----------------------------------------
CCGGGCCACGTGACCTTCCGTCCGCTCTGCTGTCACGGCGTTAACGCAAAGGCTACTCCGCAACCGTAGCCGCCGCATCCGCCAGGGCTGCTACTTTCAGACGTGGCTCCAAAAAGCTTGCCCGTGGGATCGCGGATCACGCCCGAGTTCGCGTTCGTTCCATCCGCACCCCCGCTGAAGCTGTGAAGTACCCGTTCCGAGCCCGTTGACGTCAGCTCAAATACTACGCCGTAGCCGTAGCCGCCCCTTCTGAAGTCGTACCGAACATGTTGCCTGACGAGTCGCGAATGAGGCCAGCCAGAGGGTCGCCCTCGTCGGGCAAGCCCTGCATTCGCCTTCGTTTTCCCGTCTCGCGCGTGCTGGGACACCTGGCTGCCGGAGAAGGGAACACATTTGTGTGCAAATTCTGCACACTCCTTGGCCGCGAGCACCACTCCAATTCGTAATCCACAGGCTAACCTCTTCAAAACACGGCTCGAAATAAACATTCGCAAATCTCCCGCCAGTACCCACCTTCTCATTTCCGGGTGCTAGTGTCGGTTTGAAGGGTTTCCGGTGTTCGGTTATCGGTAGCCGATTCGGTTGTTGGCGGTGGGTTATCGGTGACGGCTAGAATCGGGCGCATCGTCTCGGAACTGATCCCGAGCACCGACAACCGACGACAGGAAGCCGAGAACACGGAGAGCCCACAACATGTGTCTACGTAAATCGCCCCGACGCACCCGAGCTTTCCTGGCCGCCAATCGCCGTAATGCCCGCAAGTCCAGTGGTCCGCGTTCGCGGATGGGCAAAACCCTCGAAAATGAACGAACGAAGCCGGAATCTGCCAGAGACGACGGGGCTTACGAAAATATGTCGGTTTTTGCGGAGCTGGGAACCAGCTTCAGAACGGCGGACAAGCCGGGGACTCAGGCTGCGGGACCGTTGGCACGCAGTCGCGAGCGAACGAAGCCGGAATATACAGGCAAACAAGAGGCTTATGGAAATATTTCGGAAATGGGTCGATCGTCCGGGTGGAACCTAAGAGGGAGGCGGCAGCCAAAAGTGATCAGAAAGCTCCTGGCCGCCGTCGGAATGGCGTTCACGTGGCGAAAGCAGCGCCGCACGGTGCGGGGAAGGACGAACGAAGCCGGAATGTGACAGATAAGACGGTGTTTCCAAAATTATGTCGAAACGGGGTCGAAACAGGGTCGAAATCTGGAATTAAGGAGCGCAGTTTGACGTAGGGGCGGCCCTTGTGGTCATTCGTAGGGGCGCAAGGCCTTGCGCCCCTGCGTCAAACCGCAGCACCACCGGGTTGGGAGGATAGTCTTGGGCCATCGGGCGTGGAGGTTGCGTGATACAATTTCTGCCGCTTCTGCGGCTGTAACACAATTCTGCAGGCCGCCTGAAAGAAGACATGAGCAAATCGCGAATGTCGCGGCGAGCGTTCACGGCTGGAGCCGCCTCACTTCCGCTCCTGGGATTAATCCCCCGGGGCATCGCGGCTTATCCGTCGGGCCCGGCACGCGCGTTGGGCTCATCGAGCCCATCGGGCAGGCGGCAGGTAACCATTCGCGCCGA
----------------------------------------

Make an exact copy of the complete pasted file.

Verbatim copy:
CCGGGCCACGTGACCTTCCGTCCGCTCTGCTGTCACGGCGTTAACGCAAAGGCTACTCCGCAACCGTAGCCGCCGCATCCGCCAGGGCTGCTACTTTCAGACGTGGCTCCAAAAAGCTTGCCCGTGGGATCGCGGATCACGCCCGAGTTCGCGTTCGTTCCATCCGCACCCCCGCTGAAGCTGTGAAGTACCCGTTCCGAGCCCGTTGACGTCAGCTCAAATACTACGCCGTAGCCGTAGCCGCCCCTTCTGAAGTCGTACCGAACATGTTGCCTGACGAGTCGCGAATGAGGCCAGCCAGAGGGTCGCCCTCGTCGGGCAAGCCCTGCATTCGCCTTCGTTTTCCCGTCTCGCGCGTGCTGGGACACCTGGCTGCCGGAGAAGGGAACACATTTGTGTGCAAATTCTGCACACTCCTTGGCCGCGAGCACCACTCCAATTCGTAATCCACAGGCTAACCTCTTCAAAACACGGCTCGAAATAAACATTCGCAAATCTCCCGCCAGTACCCACCTTCTCATTTCCGGGTGCTAGTGTCGGTTTGAAGGGTTTCCGGTGTTCGGTTATCGGTAGCCGATTCGGTTGTTGGCGGTGGGTTATCGGTGACGGCTAGAATCGGGCGCATCGTCTCGGAACTGATCCCGAGCACCGACAACCGACGACAGGAAGCCGAGAACACGGAGAGCCCACAACATGTGTCTACGTAAATCGCCCCGACGCACCCGAGCTTTCCTGGCCGCCAATCGCCGTAATGCCCGCAAGTCCAGTGGTCCGCGTTCGCGGATGGGCAAAACCCTCGAAAATGAACGAACGAAGCCGGAATCTGCCAGAGACGACGGGGCTTACGAAAATATGTCGGTTTTTGCGGAGCTGGGAACCAGCTTCAGAACGGCGGACAAGCCGGGGACTCAGGCTGCGGGACCGTTGGCACGCAGTCGCGAGCGAACGAAGCCGGAATATACAGGCAAACAAGAGGCTTATGGAAATATTTCGGAAATGGGTCGATCGTCCGGGTGGAACCTAAGAGGGAGGCGGCAGCCAAAAGTGATCAGAAAGCTCCTGGCCGCCGTCGGAATGGCGTTCACGTGGCGAAAGCAGCGCCGCACGGTGCGGGGAAGGACGAACGAAGCCGGAATGTGACAGATAAGACGGTGTTTCCAAAATTATGTCGAAACGGGGTCGAAACAGGGTCGAAATCTGGAATTAAGGAGCGCAGTTTGACGTAGGGGCGGCCCTTGTGGTCATTCGTAGGGGCGCAAGGCCTTGCGCCCCTGCGTCAAACCGCAGCACCACCGGGTTGGGAGGATAGTCTTGGGCCATCGGGCGTGGAGGTTGCGTGATACAATTTCTGCCGCTTCTGCGGCTGTAACACAATTCTGCAGGCCGCCTGAAAGAAGACATGAGCAAATCGCGAATGTCGCGGCGAGCGTTCACGGCTGGAGCCGCCTCACTTCCGCTCCTGGGATTAATCCCCCGGGGCATCGCGGCTTATCCGTCGGGCCCGGCACGCGCGTTGGGCTCATCGAGCCCATCGGGCAGGCGGCAGGTAACCATTCGCGCCGA